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Bob Mabena eases into new life at youthful 50

From being a radio icon, crashing a race car at 240km/h in a hairpin bend, spurning a marriage proposal from Brenda Fassie to being feted by Miriam Makeba and winning a Sama Award for best rap - how much can one cram in one lifetime?

Bob Mabena has lived in the fast lane and nibbled on the upper crust of fame, a poster boy of cool for radio, television, music and racing.

But the story of Mabena is of radio and his enduring love for it. He turns 50 in July and this week he opened his office door at Power FM in Johannesburg where he is the station manager for a look back at a life so well lived.

He outstretches his famous big hands to welcome me for our lunch time appointment and shares that he's been in the office since 4.30am - in addition to managing the station, he's the breakfast host and programmes manager for the MSG Group which includes Capricorn FM in Polokwane.

He takes his nibble of an oreo as we start our chat.

Dressed in stark black, his life has never been that morose, it has been an explosion of colour, breakthrough moments and lows that the double edged sword of fame can bring.

The father of seven says when you have children you want to live longer.

"It's a blessing that I'm turning 50, I can say I'm older than my mother who passed on in her 30s.

"The secret to a good life is happiness. I laugh, smile and chuckle a lot.

"You mess with my happiness there will be trouble.

"I can't harbour ill feelings; there are people I dislike. But hate? No. I've never really hated anyone. Negative thoughts shave off your youthfulness.

Mabena's first job was a stock taker at OK Bazaars on Van der Walt Street (now Lilian Ngoyi) in central Pretoria. Music seduced him at a club called Tserama in his hometown of Atteridgeville where he became a DJ. It became so much of a distraction that he missed two papers for his matric at Saulridge High.

With no desire to supplement or repeat, he packed four paperbags, to be precise, one for clothes - two pairs of jeans, a pair of gypsy takkies, four pairs of underwear, some T-shirts and toiletries and the other three were stuffed with LPs and headed to Mahikeng - its twin town of Mmabatho - the capital city of fun and entertainment in the 1980s.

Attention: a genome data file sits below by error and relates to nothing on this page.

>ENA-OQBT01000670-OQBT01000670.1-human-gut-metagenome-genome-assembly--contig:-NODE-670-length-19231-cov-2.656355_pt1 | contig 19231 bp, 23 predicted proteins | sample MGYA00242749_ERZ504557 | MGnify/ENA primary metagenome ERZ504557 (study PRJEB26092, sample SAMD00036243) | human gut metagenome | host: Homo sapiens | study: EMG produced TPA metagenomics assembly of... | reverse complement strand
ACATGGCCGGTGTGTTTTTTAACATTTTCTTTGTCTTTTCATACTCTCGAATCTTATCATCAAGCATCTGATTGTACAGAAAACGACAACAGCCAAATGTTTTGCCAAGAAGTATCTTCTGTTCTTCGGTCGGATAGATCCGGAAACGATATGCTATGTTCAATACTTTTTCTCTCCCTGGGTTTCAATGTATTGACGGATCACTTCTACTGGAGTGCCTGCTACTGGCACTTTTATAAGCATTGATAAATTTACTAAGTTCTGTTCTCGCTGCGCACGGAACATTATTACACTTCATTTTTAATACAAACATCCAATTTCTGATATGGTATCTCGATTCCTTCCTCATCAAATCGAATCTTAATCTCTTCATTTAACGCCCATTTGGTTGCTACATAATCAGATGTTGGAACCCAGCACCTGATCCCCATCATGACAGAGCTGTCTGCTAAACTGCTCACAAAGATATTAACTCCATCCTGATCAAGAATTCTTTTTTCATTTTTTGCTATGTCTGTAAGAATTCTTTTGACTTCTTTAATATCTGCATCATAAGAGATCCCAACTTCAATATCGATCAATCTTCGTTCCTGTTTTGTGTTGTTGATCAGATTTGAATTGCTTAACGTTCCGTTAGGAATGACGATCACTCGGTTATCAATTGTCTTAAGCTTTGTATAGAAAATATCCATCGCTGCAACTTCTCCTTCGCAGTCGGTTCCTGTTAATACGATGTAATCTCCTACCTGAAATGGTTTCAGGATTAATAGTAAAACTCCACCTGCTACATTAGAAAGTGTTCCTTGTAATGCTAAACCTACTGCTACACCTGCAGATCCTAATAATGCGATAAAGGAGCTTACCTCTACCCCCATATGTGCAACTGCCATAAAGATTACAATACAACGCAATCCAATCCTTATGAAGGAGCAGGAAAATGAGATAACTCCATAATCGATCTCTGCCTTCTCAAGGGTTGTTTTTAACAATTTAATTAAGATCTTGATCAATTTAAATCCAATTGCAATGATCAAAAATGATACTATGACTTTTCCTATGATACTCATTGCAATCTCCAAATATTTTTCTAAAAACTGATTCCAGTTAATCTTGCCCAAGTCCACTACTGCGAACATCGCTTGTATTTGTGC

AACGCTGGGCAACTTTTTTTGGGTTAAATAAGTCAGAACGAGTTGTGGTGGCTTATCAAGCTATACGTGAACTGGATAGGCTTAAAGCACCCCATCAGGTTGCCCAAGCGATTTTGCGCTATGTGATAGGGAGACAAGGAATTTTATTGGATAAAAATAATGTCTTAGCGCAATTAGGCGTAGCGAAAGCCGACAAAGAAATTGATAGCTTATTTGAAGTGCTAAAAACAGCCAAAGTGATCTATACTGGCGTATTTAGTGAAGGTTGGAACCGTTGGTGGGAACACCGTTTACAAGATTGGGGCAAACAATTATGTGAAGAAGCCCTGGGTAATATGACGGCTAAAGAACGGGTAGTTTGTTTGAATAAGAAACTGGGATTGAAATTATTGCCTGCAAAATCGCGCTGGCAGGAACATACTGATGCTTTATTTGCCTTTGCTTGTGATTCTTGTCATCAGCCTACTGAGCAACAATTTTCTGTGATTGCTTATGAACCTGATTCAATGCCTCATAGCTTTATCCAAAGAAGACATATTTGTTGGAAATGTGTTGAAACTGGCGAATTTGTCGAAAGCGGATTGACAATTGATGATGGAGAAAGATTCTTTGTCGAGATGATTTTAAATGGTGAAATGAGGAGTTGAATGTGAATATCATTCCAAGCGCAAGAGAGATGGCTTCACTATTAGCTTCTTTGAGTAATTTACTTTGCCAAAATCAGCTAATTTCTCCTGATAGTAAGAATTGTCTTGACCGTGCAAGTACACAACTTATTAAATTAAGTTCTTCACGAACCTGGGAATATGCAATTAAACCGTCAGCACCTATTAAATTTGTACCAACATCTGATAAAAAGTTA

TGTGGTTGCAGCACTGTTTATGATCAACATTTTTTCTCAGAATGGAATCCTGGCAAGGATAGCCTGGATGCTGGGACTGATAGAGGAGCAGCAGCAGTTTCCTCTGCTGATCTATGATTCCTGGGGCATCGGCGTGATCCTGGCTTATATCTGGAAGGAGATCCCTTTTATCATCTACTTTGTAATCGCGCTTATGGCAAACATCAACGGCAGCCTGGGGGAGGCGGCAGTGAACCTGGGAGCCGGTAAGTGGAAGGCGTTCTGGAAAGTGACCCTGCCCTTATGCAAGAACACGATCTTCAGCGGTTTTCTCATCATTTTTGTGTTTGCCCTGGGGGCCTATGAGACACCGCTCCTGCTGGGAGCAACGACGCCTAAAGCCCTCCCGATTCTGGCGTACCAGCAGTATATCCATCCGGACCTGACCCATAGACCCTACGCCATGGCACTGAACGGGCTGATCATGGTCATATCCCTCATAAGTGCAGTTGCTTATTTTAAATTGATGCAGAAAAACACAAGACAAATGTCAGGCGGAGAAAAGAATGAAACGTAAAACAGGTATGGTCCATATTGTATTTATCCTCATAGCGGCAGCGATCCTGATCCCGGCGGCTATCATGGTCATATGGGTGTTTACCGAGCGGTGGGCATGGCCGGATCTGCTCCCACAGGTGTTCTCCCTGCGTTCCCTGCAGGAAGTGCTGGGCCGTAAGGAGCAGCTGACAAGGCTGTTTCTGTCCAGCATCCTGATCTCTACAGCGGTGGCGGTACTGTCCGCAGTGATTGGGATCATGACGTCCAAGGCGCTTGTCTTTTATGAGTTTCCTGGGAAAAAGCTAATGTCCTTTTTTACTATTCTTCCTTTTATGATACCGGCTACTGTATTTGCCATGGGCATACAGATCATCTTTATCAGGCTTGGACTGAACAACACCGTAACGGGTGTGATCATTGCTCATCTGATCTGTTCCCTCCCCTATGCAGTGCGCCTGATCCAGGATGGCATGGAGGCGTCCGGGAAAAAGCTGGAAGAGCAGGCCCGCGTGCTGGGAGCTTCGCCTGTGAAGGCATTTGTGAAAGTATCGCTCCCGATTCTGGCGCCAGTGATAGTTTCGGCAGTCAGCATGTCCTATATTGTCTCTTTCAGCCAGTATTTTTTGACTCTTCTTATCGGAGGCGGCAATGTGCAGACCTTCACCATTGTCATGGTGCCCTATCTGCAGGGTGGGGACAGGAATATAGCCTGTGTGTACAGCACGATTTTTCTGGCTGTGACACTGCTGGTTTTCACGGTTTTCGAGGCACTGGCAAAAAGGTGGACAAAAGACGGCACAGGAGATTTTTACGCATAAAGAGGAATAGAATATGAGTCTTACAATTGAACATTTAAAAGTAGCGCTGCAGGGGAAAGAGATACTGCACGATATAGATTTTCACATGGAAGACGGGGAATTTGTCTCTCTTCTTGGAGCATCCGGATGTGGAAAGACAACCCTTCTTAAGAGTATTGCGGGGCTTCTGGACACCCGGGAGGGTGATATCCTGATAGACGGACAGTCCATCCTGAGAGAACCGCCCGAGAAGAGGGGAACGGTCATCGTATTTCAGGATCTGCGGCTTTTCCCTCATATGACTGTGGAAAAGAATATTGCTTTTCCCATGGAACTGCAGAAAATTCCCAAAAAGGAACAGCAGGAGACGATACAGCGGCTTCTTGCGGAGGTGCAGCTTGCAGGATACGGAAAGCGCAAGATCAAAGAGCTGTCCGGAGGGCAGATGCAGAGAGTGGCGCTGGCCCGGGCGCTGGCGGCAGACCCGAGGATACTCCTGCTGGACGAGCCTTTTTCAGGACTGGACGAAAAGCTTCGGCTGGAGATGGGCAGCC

By 1989, at just 19, "Bob The Jammer" hit the big time when he landed the coveted afternoon drive show on Radio Bophuthatswana (Radio Bop) and so began his conquest of the entertainment space.

"In my mind, body and soul I thought I achieved too much too quickly. It was almost as if there was a conspiracy to get me on radio."

"The clarity of purpose made it easy for me to go for my dreams. I knew that I wanted to be in a club, play music and be on radio.

"In my mind, body and soul I thought I achieved too much too quickly. It was almost as if there was a conspiracy to get me on radio."

He found himself hobnobbing with celebrities from Johannesburg seeking fun in Mmabatho, the likes of MarcAlex, Khensani Manganyi (now Nkosi), Gugu Mlambo and Khanyi Dhlomo.

"Every other week there was a party at someone's house. Mmabatho was small and everyone knew everyone or in some cases, everyone had slept with everyone. But there was order and rule of law."

On air he struck a rapport with fellow host Zandile Nzalo who held his hand and would end up being his wife.

His first foray into TV was hosting the music show On the Beat with Nzalo until he took over alone.

More was to come when he left Radio Bop for Metro FM and he found himself under TV lights hosting Surf Pick a Box game show and a few others, including the hugely popular Studio Mix with Melanie Son (now Bala). TV propelled him to greater heights but it was not his first love.

"I have always been uncomfortable with TV. In many respects it's the antithesis of radio in that you have to show and tell whereas radio is all in the mind. I was also miffed at the lights, direction and the constant 'cut'. Also I liked to dress myself so that I look like I do in real life."

He did well for himself buying a big house in Midrand, a far cry from the four-roomed house in Atteridgeville shared by 13 people. He slept under the kitchen table with his cousins. His first car was a BMW 320 followed by a 325, then a convertible and a 5 series - he was in the express lane.

But the supersonic rise would bring its own woes.

"There was a certain level of arrogance, and I'm sure to some I was unbearable to be with, hence the many media stories about the 'make up and break up of Bob and Zandi'. It had become that 'I am Bob', that's what happens when you're not grounded.

"There is a danger when you're a breadwinner in the family and your elders can't call you to order.

"Money was all over the place and I never spent time in my house because I was constantly flying to Port Elizabeth, Durban or Cape Town. I'd do three shows a day making R30,000. I was living the life, but it messed me up. I was still a bad boy when I married.

"Zandi was ready and matured and played her role as wife well, but I wasn't ready... "

Mabena is now married to his second wife Eucharist and they have a son. In celebration of his 50th he also reboots his foundation which aims to provide pan-African education at early childhood education level.

He has identified a piece of land in Atteridgeville and will be building the school there.

"Life is meant to be lived with joy. It feels like I have lived five lives."

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